Holidays are heavy.
From the weight of finding a perfect gift to the weight we gain over the season.
There is no escape.
Parties, season’s greetings, happy families on cards in coordinating outfits, holiday music starting in October.
Loud, jolly, cheerful, it’s endless.
Christmas is everywhere and it’s deafening if you’ve lost a loved one.
Grief doesn’t care what time of year it is but it especially loves to come around during the holidays.
Never one to miss a party. A constant reminder of what you’ve lost.
I look around and I wish so badly to be “that girl” again.
The one who can waltz into a Christmas party or event, charming and confident.
Full of happiness and wit.
The girl who hasn’t lost everything.
The one who can forget, for just a moment, what her life is like.
The one who has her husband by her side.
Instead I go, awkward and mildly drunk.
Letting others talk about themselves.
Asking questions and avoiding anything that may trigger an outburst.
Because I know.
As soon as the conversation turns toward me, and my life, I will blurt out
And then it’s over. I’ve let the doom and gloom escape.
Instead of asking about my husband, they just start squirming with “I’m sorrys” and then there is the look. The one you get when they realize you’re damaged goods.
As they walk away, all I want to do is grab them, and say my husband’s name.
His name is Christopher.
I want to talk about him, tell stories about our life before.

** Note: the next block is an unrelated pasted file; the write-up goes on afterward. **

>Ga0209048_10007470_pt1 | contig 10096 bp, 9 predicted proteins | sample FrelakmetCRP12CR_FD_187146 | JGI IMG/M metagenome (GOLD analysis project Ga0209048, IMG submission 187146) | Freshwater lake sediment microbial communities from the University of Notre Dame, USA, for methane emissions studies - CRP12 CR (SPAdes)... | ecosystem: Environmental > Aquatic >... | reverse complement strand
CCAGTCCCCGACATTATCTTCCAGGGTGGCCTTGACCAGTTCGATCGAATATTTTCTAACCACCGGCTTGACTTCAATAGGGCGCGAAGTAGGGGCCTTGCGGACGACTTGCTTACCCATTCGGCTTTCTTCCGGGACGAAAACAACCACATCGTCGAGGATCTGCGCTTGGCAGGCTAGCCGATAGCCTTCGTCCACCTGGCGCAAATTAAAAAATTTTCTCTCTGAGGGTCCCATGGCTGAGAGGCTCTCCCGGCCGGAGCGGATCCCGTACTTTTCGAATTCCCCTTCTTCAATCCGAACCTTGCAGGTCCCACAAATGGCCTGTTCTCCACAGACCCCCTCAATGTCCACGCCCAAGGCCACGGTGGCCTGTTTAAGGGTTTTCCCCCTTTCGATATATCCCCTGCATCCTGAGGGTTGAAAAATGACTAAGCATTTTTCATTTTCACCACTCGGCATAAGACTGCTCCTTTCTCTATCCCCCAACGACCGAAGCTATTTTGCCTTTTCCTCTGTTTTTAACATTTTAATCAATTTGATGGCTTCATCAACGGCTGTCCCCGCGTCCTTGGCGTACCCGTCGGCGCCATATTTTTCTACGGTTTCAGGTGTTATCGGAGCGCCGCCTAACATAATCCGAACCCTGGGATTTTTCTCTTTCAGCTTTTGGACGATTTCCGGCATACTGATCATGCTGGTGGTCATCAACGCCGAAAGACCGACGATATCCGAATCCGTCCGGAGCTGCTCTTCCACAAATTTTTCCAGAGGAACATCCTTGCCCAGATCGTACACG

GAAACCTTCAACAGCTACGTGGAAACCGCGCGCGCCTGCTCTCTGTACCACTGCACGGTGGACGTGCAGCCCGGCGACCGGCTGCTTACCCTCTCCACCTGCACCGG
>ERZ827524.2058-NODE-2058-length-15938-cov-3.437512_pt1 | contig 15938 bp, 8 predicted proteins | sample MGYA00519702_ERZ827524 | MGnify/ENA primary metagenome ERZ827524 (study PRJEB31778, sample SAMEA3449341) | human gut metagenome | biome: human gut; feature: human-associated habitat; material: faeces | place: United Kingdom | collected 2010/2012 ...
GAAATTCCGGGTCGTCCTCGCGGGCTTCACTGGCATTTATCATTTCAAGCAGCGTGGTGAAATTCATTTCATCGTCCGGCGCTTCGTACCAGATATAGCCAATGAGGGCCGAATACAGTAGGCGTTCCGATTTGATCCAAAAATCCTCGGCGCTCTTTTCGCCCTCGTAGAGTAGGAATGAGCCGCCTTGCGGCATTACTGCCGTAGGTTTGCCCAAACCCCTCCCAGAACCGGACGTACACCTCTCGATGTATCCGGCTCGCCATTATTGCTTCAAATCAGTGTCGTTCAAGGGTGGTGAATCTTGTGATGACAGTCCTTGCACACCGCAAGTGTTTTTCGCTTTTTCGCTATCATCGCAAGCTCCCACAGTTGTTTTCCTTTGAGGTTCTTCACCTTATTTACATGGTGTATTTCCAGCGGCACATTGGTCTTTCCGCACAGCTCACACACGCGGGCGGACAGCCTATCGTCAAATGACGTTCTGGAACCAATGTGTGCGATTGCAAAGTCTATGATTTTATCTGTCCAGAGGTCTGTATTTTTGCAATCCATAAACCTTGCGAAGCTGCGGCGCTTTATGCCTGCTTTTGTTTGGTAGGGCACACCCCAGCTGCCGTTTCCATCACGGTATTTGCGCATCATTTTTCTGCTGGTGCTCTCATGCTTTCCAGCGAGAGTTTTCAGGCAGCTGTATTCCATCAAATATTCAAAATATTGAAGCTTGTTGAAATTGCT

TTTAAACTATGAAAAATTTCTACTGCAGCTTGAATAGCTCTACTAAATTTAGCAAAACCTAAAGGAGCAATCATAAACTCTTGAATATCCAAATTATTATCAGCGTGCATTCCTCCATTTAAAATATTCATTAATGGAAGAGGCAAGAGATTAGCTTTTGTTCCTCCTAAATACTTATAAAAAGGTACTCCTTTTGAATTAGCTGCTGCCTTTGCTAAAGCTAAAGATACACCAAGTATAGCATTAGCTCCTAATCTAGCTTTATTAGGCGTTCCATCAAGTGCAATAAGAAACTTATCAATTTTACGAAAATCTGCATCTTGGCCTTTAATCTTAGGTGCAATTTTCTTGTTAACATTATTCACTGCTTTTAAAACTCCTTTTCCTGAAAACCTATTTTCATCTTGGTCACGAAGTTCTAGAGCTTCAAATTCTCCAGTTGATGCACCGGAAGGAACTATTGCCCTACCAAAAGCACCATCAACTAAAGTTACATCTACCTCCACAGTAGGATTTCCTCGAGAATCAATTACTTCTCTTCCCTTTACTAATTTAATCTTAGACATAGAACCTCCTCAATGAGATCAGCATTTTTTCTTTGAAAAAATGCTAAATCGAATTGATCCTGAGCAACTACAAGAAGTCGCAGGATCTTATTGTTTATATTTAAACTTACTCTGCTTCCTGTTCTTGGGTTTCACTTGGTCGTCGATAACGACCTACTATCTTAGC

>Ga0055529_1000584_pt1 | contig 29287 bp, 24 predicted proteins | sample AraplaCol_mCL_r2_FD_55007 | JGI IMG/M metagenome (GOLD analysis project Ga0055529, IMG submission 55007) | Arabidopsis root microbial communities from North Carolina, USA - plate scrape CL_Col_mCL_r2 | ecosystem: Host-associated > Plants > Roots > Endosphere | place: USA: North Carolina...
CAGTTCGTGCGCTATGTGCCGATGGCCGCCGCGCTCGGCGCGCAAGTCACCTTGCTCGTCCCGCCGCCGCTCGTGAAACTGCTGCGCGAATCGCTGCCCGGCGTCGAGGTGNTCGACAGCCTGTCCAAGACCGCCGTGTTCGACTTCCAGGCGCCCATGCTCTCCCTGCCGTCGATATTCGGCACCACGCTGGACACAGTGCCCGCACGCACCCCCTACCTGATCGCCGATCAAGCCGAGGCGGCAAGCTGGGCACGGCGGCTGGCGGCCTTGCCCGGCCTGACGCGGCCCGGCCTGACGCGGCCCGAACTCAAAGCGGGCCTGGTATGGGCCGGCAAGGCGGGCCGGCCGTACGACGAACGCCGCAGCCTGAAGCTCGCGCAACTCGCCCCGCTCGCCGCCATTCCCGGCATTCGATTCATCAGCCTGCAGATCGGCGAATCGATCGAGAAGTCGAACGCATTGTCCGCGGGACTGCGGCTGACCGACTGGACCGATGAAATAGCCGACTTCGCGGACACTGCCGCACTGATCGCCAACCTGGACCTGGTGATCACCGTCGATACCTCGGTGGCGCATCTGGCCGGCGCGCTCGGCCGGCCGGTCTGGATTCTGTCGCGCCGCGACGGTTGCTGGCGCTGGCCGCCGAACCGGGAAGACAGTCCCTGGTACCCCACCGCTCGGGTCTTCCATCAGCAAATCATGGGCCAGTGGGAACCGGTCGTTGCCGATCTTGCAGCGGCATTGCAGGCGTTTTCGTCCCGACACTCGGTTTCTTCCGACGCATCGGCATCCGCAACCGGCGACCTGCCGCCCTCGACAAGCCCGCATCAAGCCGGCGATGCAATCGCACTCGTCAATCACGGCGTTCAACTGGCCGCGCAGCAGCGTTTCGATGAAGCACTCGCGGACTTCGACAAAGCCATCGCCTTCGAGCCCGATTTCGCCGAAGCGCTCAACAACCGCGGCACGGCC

We traveled too.
He loved to fish as well.
His sister went to the same college.
At Christmas we called him The Grinch, but it was all in good fun because secretly he loved Christmas. At least the true meaning of Christmas. He wanted to be with his family because his job kept him away more often than not so any time he had off we cherished.
Reassuring these strangers under a sea of red and green that I haven’t always been this way.
But I can’t because I know that I’m the odd man out.
I start to babble and fight back the tears.
Swallowing that lump in my throat as quick as I possibly can before I completely fall apart.
They don’t know that I’ll go home, take off my high heels I begrudgingly wore and climb into a cold, empty bed. Searching for his t-shirt, the last thing he wore. The piece of him I cling to every night.
They don’t see me praying for sleep to come quicker than my thoughts. They don’t see me sob, pleading with God or whoever is listening to just send him back.
But I will never be “that girl”.
She is gone.
I am this girl.
The one who will get up the next morning, heavy with grief or possibly feeling a little lighter.
And I will keep going.
I am the girl who has made it through this year.
The one that has survived the impossible, and despite the cruel realities that come with being a widow, I am the girl that wants to help others.
That wants to ease the heartache and challenges we as widows live with daily.
I am the girl that will smile through the tears and still believes in the magic of Christmas.
Because it truly is a miracle that I am still here.
Still breathing, still loving.
And I will still be here for others like me.
The ones I seek out. Gravitate towards. The broken hearted.
Santa can’t bring me what I want this year, it doesn’t work that way but I do have you.
This tribe of strong, beautiful women who lift me up daily.
My soul sisters.
We love harder and I know it’s the love our dearly departed would want us to be surrounded with.
You are my gift this year.
Tis’ the season, and it’s almost over!
All my love and magic,